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The northern and southern colonies were essentially English, "between 1607 and 1642 -a time of political and religious troubles in England - some 65,000 adventurous spirits went out to the British West Indies and the [American] mainland colonies." Ultimately there came to pass such a broad range of ethnic variety, that the burgeoning colonies slowly gained an identity of being American. While the northern colonies of Plimoth (Plymouth) and Massachusetts Bay, "were Englishmen of roughly similar social origins." Moreover, the colonial charters of Sir Walter Raleigh, the first and second charters of Virginia, explicitly state that all and any would be "persons native to England

Pennsylvania and New York "came to represent the full ethnic range of Western Europe, while New England and the seaboard South remained essentially English in background." Of the political, economic, and religious (spiritual) motivations that brought so many to the New World not one was more or less important than the other. If we look to colonial charters, we find foundations of civil society and government, supporting the English heritage of religion, education, manners and customs that they brought with them.1

"...speaking of 'our ancestors' before emigration, possessed a right which nature has given to all men..., establish new societies, under such laws and regulations as to them shall seem most likely to promote public happiness. That their Saxon ancestors...had established there [in Britain] that system of laws which has so long been the glory and protection of that country."2 "The colonists...carry out with them, too, the habit of subordination, some notion of the regular government which takes place in their own country, of the system of laws which support it, and of a regular administration of justice; and they naturally establish something of the same kind in the new settlement."3 The colonists who came to America carried with them much more than common law. They brought with them their peculiar civilization that was to be a foundation of English civil society in colonial America

1Marvin Meyers, eds., et al., Sources of the American Republic: A Documentary History of Politics, Society, and Thought; rev.ed., (Glenview, Ill: Scott Foresman and Co., 1967), Vol. 1, 7. Hereinafter cited as Meyers, eds., et al., Sources of the American Republic.

2[Thomas Jefferson], A Summary View of the Rights of British America, (Virginia, 1781), in Thomas Jefferson: Writings, (N.Y.: Literary Classics of the United States), 105-106. Notes and text selected by Merrill D. Peterson.

3Adam Smith, An Inquiry into the Nature and the Causes of the Wealth of Nations, (Chicago: William Benton, 1776, 1952), Book IV, Ch. VII, Of Colonies: Causes of Prosperity of New Colonies. Of Systems of Political Economy, 243.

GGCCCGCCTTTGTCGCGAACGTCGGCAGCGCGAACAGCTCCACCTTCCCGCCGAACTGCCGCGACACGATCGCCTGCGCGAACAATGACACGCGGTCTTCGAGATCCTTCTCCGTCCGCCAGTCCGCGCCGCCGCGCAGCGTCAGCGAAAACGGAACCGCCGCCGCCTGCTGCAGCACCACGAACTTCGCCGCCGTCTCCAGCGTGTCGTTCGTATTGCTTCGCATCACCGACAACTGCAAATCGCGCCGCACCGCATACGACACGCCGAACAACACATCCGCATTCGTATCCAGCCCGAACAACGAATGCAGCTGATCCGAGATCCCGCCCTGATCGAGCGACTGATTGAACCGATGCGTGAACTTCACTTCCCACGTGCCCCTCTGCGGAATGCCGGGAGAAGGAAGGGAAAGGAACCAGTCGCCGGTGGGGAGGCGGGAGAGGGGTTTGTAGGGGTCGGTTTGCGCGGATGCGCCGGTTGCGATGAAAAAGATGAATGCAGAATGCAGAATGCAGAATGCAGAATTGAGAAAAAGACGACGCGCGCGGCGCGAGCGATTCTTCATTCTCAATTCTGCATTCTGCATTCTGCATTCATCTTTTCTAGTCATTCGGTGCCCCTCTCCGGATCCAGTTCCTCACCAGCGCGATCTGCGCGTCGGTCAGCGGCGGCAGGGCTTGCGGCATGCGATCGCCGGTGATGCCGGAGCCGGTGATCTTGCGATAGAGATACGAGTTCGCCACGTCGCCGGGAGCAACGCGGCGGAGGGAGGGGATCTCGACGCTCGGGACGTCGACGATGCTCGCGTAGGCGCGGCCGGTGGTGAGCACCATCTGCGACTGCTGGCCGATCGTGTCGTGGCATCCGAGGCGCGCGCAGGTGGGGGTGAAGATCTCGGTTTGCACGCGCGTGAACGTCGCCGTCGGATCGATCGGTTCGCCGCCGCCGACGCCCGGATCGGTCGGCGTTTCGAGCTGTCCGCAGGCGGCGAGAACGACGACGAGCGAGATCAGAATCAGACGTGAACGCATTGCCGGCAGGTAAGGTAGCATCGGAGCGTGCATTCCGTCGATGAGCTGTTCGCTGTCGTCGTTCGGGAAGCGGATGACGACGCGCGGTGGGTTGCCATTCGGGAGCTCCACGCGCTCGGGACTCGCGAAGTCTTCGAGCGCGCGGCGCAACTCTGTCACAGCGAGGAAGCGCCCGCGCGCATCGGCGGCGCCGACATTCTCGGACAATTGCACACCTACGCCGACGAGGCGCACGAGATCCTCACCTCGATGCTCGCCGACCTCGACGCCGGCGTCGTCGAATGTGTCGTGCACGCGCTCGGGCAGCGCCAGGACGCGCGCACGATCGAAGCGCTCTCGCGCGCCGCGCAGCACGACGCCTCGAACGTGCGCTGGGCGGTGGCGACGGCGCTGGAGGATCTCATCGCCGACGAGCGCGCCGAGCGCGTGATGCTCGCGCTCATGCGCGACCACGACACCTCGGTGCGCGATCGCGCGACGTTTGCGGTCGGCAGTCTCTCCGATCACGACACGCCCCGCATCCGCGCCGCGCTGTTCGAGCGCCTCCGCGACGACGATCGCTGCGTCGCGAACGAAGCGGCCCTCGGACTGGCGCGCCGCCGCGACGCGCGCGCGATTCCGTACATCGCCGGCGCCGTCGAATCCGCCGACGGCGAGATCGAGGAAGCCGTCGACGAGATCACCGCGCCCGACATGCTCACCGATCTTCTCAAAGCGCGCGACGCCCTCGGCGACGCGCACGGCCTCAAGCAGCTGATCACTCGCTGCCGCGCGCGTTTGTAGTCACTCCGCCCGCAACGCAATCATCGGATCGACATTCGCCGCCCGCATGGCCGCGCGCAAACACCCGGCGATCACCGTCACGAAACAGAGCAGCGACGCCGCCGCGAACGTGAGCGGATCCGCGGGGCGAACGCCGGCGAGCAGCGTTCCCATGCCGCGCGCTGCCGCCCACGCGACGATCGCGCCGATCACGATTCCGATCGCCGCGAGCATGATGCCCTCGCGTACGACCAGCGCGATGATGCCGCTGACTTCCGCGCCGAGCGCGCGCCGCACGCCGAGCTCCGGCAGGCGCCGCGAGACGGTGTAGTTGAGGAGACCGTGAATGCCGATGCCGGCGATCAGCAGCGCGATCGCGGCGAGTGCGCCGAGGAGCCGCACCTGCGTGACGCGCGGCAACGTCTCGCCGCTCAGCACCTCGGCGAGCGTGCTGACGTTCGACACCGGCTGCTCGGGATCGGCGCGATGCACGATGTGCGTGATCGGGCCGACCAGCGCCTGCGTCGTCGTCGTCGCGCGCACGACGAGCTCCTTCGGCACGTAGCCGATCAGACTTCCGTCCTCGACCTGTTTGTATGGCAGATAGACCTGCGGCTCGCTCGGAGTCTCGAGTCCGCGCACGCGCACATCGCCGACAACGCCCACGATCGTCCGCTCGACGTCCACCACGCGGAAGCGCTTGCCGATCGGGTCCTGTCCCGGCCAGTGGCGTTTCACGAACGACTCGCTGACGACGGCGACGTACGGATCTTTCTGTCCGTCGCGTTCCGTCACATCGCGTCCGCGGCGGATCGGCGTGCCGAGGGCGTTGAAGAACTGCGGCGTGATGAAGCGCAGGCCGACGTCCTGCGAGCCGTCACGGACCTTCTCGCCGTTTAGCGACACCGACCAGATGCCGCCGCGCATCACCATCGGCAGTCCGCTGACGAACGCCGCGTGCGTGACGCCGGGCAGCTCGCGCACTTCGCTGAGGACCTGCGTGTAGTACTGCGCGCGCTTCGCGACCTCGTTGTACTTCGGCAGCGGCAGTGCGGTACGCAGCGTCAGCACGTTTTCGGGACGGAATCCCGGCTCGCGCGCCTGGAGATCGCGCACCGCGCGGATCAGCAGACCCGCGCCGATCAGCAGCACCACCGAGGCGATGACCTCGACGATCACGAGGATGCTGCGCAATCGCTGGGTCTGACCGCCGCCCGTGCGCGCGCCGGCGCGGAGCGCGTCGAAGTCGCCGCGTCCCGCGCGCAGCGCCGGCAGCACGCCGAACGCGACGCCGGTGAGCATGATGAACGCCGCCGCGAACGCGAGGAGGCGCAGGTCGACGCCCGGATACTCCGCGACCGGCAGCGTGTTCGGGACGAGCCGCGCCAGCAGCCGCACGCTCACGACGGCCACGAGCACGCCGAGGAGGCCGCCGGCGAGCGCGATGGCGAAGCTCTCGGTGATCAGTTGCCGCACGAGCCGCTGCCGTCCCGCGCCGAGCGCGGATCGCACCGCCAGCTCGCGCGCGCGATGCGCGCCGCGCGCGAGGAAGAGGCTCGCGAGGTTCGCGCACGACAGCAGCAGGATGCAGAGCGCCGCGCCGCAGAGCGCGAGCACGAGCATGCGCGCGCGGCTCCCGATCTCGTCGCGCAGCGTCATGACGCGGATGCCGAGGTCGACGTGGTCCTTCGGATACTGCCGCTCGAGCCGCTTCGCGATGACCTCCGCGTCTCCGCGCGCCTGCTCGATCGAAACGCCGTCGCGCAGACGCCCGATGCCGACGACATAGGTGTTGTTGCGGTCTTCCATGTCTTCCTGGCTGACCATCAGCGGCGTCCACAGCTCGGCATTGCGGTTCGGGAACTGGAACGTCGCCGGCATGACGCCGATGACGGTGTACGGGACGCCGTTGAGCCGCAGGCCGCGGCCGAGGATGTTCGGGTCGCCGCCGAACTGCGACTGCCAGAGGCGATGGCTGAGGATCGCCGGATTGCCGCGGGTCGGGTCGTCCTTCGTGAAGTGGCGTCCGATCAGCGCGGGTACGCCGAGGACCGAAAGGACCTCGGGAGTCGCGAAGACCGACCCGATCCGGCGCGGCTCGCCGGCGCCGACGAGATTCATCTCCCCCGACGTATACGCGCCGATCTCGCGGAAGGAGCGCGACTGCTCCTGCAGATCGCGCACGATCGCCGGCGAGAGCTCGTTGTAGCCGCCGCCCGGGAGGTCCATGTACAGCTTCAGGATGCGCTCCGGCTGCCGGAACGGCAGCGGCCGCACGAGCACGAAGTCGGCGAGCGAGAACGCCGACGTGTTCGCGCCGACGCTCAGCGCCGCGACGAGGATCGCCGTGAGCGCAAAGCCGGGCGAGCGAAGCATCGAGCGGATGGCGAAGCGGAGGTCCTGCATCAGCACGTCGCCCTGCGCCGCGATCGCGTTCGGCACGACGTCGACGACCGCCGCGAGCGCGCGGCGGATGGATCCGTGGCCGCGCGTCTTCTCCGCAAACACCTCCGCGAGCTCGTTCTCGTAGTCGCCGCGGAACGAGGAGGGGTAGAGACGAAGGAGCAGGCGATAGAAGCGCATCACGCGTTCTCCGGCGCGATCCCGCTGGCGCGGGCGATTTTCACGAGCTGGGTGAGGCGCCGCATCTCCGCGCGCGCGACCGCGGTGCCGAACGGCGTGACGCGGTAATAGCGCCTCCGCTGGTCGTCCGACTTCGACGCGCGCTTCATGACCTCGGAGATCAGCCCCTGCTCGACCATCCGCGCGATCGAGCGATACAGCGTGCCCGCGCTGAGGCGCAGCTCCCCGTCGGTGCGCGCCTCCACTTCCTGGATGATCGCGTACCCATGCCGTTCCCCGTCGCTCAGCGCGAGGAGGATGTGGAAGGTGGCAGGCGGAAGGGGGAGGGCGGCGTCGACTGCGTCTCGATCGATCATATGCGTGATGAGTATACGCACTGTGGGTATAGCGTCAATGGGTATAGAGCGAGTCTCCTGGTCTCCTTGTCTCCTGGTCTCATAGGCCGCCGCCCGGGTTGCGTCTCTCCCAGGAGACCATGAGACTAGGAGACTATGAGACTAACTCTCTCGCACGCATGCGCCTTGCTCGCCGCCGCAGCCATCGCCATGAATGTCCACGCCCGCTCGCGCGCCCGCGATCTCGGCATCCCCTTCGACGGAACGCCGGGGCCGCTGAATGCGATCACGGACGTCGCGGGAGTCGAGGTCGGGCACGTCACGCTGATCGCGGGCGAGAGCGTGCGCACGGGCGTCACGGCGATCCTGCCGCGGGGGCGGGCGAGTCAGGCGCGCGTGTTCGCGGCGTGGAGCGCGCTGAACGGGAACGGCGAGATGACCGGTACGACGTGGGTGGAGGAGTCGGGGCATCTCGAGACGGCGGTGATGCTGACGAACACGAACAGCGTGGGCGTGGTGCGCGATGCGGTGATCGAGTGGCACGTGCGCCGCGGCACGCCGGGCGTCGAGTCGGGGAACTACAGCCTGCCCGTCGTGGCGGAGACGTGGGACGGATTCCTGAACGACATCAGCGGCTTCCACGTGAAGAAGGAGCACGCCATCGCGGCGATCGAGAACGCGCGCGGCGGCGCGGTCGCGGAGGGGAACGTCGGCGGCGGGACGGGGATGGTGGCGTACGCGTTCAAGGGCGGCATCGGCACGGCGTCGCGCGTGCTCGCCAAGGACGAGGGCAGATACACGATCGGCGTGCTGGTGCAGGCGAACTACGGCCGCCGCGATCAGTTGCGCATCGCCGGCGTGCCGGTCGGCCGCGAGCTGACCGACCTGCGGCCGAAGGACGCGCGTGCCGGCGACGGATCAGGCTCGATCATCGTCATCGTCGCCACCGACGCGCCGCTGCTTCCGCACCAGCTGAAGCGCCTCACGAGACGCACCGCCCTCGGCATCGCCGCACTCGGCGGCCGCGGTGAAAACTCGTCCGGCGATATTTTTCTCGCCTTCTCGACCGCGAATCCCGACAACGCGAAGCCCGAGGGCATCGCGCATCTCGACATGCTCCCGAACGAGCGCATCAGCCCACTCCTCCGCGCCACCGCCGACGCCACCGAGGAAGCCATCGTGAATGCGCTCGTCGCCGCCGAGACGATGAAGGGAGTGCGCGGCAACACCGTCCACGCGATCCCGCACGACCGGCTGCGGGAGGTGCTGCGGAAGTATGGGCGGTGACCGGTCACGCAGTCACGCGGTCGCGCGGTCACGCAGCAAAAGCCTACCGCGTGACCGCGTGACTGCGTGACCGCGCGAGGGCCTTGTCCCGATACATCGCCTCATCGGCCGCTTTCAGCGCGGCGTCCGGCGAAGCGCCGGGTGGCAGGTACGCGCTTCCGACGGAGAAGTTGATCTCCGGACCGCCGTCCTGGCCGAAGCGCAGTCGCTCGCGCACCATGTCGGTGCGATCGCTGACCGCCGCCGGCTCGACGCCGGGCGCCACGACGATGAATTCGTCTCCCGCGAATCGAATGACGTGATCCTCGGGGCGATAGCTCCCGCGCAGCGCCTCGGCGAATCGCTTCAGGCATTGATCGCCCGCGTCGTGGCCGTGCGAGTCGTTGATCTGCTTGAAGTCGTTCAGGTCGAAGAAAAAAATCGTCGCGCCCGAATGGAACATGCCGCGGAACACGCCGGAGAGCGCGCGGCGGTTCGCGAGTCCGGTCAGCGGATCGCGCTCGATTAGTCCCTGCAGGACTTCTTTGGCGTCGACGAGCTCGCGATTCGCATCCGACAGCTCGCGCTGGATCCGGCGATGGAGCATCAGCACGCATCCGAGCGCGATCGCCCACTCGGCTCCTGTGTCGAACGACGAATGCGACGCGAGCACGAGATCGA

Excerpt from my book, The Never Realized Republic:Political Economy and Republican Virtue. See more on

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16y ago
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14y ago

What revolution? The upheaval which saw the U.S. north battle the south or the battle between the immigrants against the native U.S. Americans? I know the first permanent settlers to the U.S.A. came from England about the year 1492 and settled in Virginia.

EDIT: Whoa - the above is confusing at best and completely inaccurate at worst. 1492 is the year Christopher Columbus arrived in the "New World." Essentially, he ended up in the Bahamas off the Southeast coast of Florida, including what is now Cuba, Haiti, Jamaica, and the Dominican Republic. The first permanent settlement in the New World was St. Augustine, settled by the Spanish in Florida in 1565. And the first permanent English settlement was Jamestown, in Virginia, founded in 1607.

Clearly, the colonists you are referring to are the ones who fought for Independence against the British in the Revolutionary War (1775 - 1783).

The simplest answer is that the majority of Europeans came from England, though many came from the Netherlands and France. To a lesser extent, colonists came from Spain, Sweden, Russia, and other European regions and countries.

Don't forget that the African slave trade was a huge source of immigrants during the American Colonial Era. They were certainly unwilling colonists, but they represented a huge segment of the population. For example, in 1720 African slaves in South Carolina made up almost 65% of the population.

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16y ago

England, France, Scotland, Switzerland, Africa, and Britain, mostly from Africa & England.

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13y ago

Well it would help if you said which country, i am assuming it is Australia.

Mostly Europeans.

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Q: Where did most of the colony 's settlers come from?
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